Dell's plan to acquire storage vendor Compellent has the strong approval of some of its top solution providers who find the combination of the two the best way for both to grow going forward.
However, the channel does have some reservations over the proposed acquisition given the potential overlap in storage products between Compellent and the Dell-EqualLogic lines, and the potential for Dell to turn Compellent into a low-margin offering.
Dell on Thursday said it and Compellent are in discussions about Dell acquiring Compellent for a total of about $876 million, a move which would give Dell one of the industry's leading storage virtualization technologies and a big boost to its channel base.
The bid to acquire Compellent is the latest effort by Dell to make itself into a bigger player in the storage market, including its unsuccessful bid in September to acquire 3PAR after a short but intense bidding war with Hewlett-Packard, as well as its successful acquisition in early 2008 of storage vendor EqualLogic, which made Dell one of the industry's top storage vendors.
Patrick Mulvee, vice president of sales and marketing at Sidepath, an Irvine, Calif.-based solution provider and partner to both Dell and Compellent, said his company is ecstatic over the possible acquisition.
A typical customer solution for Sidepath includes Dell servers, Compellent storage, VMware virtualization software, and Brocade networking, Mulvee said.
Sidepath does work occasionally with Dell's EqualLogic storage offering, and has been an EqualLogic partner for years, Mulvee said. "But then we fell in love with Compellent," he said.
Dell can help Compellent accelerate its storage technology development, Mulvee said. "Dell has a ton of money to throw at Compellent to add new features like dedupe and encryption, and to take it to the next level as customers move to the cloud," he said.
The timing of the proposed acquisition is perfect for Sidepath, Mulvee said. "We just doubled our office space, and are building a new demonstration center for Compellent," he said.
Paul Clifford, a principle at Davenport Group, a St. Paul-based solution provider and partner to both vendors, said he was on the telephone all morning talking to customers about the proposed acquisition.
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"As long as this is good for customers, it's good for me," Clifford said. "They asked me what I think. After I explained the situation, they said, ah, I see. My whole approach is, if the customer wins, it's good for me. When I look at how Dell acquired EqualLogic, everything got better. Dell committed itself to the channel, and Compellent is all-channel."
Dell moved toward the channel in a very smart way in the last couple of years, Clifford said. "They proved it with EqualLogic," he said. "And if they do the same with Compellent, I'm going to be a very happy man."
Clifford said he is very positive about the proposed acquisition, and that he does not expect Dell to do anything that might impact Compellent customers or channel partners.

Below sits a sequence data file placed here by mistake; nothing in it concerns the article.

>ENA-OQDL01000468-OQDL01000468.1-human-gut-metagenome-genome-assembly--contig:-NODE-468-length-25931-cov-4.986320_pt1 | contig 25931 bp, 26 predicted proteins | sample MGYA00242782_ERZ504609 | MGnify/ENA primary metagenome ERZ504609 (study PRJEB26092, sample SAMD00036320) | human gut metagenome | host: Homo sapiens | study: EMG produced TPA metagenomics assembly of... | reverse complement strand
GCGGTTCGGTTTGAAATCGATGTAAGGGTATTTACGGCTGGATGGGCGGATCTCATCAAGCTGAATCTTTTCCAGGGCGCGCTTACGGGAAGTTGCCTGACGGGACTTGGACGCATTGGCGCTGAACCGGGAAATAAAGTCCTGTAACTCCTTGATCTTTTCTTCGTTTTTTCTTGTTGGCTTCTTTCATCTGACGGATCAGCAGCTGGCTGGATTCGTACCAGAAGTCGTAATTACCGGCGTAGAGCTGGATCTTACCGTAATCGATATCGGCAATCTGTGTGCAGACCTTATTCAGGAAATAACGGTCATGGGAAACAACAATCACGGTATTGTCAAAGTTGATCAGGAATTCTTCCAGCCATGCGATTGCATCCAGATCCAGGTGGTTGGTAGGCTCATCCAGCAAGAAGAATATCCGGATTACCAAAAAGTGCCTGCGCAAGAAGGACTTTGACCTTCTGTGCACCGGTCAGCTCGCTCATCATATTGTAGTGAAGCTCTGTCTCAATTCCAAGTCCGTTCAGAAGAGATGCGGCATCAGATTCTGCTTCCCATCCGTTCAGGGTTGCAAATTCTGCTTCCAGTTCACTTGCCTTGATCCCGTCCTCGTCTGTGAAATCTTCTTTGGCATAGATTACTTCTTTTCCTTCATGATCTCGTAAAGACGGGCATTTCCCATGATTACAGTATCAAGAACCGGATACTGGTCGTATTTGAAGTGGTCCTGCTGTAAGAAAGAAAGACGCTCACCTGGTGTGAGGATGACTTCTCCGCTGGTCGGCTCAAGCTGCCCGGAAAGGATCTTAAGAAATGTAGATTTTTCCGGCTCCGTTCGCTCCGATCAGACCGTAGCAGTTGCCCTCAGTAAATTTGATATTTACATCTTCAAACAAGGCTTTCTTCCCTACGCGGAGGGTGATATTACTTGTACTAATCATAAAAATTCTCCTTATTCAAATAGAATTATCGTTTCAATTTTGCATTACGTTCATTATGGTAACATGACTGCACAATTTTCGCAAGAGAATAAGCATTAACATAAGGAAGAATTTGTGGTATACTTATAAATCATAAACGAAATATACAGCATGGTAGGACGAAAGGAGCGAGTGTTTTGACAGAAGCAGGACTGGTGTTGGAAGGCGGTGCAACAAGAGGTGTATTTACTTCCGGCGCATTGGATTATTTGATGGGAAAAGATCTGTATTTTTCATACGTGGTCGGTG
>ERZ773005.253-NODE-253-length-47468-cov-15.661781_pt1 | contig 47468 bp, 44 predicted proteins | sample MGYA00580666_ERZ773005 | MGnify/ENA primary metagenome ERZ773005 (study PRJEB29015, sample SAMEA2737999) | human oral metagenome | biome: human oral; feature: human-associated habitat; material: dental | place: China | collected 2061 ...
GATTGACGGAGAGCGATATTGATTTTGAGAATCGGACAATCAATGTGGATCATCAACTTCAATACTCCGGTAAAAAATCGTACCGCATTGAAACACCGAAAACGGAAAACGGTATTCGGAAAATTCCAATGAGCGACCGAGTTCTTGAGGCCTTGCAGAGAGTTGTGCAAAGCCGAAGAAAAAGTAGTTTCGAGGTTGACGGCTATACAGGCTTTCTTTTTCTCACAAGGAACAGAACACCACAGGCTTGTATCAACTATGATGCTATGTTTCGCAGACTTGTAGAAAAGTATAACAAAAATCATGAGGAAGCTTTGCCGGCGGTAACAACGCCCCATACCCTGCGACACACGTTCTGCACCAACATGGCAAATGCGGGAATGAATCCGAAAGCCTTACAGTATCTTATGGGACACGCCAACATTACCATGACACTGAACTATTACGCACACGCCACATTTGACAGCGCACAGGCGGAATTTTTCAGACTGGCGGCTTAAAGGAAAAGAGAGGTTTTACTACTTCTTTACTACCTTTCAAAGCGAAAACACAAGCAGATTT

"I can't see Phil Soran (Compellent president, CEO, and chairman) doing anything against the channel," he said. "Soran doesn’t need the money. His focus is on the channel. And if this is not in the long-term interest of customers, he won't do it."
Dell can be expected to provide the resources to help Compellent grow, Clifford said, especially after the bruising it took in its fight with HP over 3PAR.
"Dell wanted 3PAR to go after the enterprise market," he said. "They don't need another EqualLogic. With Compellent, they can take on HP, Hitachi, and EMC in the enterprise storage market."
The proposed acquisition by Dell might be positive for solution providers who are not Dell EqualLogic partners, but it could be a disaster for other partners, said Greg Knieriemen, vice president of marketing at Chi, a Cleveland, Ohio-based solution provider and partner to both EqualLogic and Compellent.
There is a lot of overlap between the Compellent and EqualLogic product lines, especially in terms of their midmarket capabilities, Knieriemen said. "Dell can't really absorb Compellent in the same way that it did EqualLogic," he said. "Compellent would be in direct competition with EqualLogic."
Dell-EqualLogic is a low-cost storage line, while Compellent has always had a small premium in its pricing, Knieriemen said.
"Compellent has always held on to its margins," he said. "If Dell starts selling it, the price will fall. But that would still give Dell higher margins because it no longer would resell EMC storage."
Next: Desperation Move By Dell?
With Compellent, Dell would get a second storage controller technology which would be incompatible to that of EqualLogic, both of which would target the midmarket, Knieriemen said.
"Dell has holes to fill in its product line," he said. "But this gives Dell another modular storage product, which is not what Dell really needs. This looks to me like a desperation move by Dell (after losing the 3PAR deal)."
Compellent has great products that customers love, Knieriemen said. But that brings up the question of how such an acquisition might impact Dell's EqualLogic business. "The biggest questions should be coming from EqualLogic engineers," he said. "They should be worried."